I saw this message on the power cuts app during the present blackouts:
Has anyone seen a long-haired ginger cat around, in the last two days? Our little guy has gone missing!
Cats always seem to go missing. It’s in their nature. A cat is free to do what it wants – to go stalking on roofs at night and generally run around as they please.
Someone I know tells me the story about how their cat would go away for weeks and live at another house — they didn’t know this at the time. They thought their cat had gone missing. When the cat came back, the neighbours (down the street) were in for a surprise when they came to collect “their” cat and were told that the cat didn’t belong to them.
Cats are much less dependent on humans compared to dogs. It’s basic sense that a dog needs its owner (what a terrible word) for food and water. A cat can find his or her own food.
They catch all sorts of things from birds, rats, lizards and even snakes. But often they do it just for the fun of it.
However, cats also know who butters their bread. We stayed at a cottage in the Southern Peninsula. My dear partner stayed with us for two weeks and every evening the neighbour’s cat would come for its meal. When my partner left, the cat didn’t visit me and my daughter. Then weeks later when my partner came back the cat made a reappearance in the evenings. It must have really enjoyed my dearly beloveds cooking.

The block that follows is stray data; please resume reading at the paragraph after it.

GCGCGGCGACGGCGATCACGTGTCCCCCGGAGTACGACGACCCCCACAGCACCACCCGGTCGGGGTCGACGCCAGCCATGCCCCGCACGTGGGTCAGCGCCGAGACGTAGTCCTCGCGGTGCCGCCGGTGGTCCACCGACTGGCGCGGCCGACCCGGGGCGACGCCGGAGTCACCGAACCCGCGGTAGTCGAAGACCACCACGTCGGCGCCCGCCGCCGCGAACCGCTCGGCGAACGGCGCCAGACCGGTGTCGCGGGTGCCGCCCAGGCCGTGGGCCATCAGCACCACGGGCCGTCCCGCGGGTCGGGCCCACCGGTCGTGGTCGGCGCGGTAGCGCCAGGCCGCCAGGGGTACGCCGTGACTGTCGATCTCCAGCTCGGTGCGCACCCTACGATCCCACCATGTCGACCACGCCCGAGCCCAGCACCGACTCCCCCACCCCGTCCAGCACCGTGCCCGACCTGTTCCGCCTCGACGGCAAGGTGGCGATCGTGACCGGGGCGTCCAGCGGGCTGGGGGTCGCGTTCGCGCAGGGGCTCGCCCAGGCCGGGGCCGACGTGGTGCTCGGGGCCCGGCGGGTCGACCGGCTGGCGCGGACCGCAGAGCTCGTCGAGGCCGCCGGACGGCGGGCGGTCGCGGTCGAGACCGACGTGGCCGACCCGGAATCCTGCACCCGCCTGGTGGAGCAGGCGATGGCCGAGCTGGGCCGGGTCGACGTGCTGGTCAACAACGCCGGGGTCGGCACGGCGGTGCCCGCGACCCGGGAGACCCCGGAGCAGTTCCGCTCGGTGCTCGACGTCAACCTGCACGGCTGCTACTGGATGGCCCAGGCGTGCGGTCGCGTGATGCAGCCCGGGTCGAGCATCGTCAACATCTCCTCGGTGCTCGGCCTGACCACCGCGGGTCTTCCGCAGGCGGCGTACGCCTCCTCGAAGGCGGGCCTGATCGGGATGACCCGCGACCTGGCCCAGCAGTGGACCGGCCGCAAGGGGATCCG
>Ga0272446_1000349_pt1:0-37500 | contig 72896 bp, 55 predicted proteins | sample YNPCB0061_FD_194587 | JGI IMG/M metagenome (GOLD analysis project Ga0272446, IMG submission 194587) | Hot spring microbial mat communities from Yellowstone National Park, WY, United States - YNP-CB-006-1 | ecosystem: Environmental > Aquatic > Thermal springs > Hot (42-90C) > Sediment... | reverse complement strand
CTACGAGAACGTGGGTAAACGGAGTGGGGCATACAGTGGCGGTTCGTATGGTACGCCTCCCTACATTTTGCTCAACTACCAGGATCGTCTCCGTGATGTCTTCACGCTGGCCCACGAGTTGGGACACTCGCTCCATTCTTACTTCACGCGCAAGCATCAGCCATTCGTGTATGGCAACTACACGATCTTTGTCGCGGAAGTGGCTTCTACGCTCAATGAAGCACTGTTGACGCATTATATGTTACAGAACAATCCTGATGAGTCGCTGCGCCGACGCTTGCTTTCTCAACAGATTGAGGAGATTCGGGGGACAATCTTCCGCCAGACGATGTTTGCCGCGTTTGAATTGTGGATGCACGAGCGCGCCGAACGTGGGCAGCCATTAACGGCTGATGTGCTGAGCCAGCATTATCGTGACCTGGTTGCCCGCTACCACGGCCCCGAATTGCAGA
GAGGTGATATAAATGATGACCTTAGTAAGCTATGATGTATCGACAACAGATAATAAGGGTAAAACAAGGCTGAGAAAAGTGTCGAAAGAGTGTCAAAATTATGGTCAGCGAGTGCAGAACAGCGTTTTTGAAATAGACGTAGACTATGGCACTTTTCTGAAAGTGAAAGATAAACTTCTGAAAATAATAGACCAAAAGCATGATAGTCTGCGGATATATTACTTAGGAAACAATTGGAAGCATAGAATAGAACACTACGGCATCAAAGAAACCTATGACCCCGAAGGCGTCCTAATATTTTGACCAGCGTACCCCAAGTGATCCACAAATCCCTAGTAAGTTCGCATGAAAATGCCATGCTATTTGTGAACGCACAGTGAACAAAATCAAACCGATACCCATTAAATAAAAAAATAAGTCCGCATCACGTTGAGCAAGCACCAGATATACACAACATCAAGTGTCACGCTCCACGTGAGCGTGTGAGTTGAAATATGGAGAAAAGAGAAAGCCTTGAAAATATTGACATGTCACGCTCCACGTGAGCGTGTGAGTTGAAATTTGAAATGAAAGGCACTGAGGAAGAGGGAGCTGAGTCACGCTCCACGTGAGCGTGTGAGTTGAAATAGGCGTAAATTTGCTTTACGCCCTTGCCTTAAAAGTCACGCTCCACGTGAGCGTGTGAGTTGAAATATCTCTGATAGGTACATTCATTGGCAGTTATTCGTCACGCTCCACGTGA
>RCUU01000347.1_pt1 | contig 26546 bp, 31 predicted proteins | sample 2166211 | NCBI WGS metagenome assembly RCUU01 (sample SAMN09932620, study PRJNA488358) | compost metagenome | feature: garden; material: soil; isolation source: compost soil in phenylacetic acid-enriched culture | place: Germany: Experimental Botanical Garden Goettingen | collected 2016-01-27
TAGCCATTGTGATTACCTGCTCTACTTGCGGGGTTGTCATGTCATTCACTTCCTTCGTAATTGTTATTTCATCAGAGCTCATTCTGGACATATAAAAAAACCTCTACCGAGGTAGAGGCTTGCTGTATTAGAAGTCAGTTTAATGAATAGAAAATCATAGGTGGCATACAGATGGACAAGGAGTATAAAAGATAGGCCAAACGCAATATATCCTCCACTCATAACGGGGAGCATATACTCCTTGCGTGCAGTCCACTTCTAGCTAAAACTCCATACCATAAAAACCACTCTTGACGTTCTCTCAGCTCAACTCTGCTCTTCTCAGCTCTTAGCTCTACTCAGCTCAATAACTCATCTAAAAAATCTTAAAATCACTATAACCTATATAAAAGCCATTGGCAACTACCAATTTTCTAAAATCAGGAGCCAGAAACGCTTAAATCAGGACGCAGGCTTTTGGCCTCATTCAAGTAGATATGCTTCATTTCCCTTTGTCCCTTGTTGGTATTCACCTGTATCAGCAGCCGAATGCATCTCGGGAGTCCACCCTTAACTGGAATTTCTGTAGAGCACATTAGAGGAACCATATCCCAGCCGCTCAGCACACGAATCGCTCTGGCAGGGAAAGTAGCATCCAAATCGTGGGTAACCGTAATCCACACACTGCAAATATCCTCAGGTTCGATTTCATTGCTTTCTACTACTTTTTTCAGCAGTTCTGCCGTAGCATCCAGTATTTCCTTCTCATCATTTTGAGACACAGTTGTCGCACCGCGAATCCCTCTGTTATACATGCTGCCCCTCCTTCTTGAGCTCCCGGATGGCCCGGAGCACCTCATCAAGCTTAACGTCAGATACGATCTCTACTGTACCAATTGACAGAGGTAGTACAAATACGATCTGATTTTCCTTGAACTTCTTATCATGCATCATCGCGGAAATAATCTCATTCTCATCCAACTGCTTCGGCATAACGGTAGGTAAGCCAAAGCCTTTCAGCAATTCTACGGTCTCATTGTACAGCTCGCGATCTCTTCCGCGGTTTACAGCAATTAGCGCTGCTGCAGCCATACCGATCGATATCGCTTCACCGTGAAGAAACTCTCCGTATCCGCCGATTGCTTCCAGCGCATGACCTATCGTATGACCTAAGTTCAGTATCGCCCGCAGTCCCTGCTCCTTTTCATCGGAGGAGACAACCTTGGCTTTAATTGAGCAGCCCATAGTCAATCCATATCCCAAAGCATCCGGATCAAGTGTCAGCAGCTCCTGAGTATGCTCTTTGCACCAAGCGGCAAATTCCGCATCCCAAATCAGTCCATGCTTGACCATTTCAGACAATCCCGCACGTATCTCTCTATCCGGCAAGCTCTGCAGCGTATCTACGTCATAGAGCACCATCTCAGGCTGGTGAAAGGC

It’s a beautiful thing to watch a cat adopting a hunting stance. I saw one recently on a roof, creeping up towards where a bird was on a tree. Suddenly, the cat froze like a statue. Not a movement. Then the bird flew away. The cat shrugged it off and continued hunting.
Cats seem to have a sixth sense. I was staying at a home in the Cape where the homeowners had a cat that never took any notice of me or my daughter. That’s how cats can be. On the night before our departure the cat came into our living space and spent the night with us. How did it know that we were leaving the next day? Perhaps it was glad to see us go.
Cats can teach us a lot. The way they rest their bodies. Their stretching exercises. Razorlike focus in their moment of attack. And their discerning (often aloof) attitude towards humans.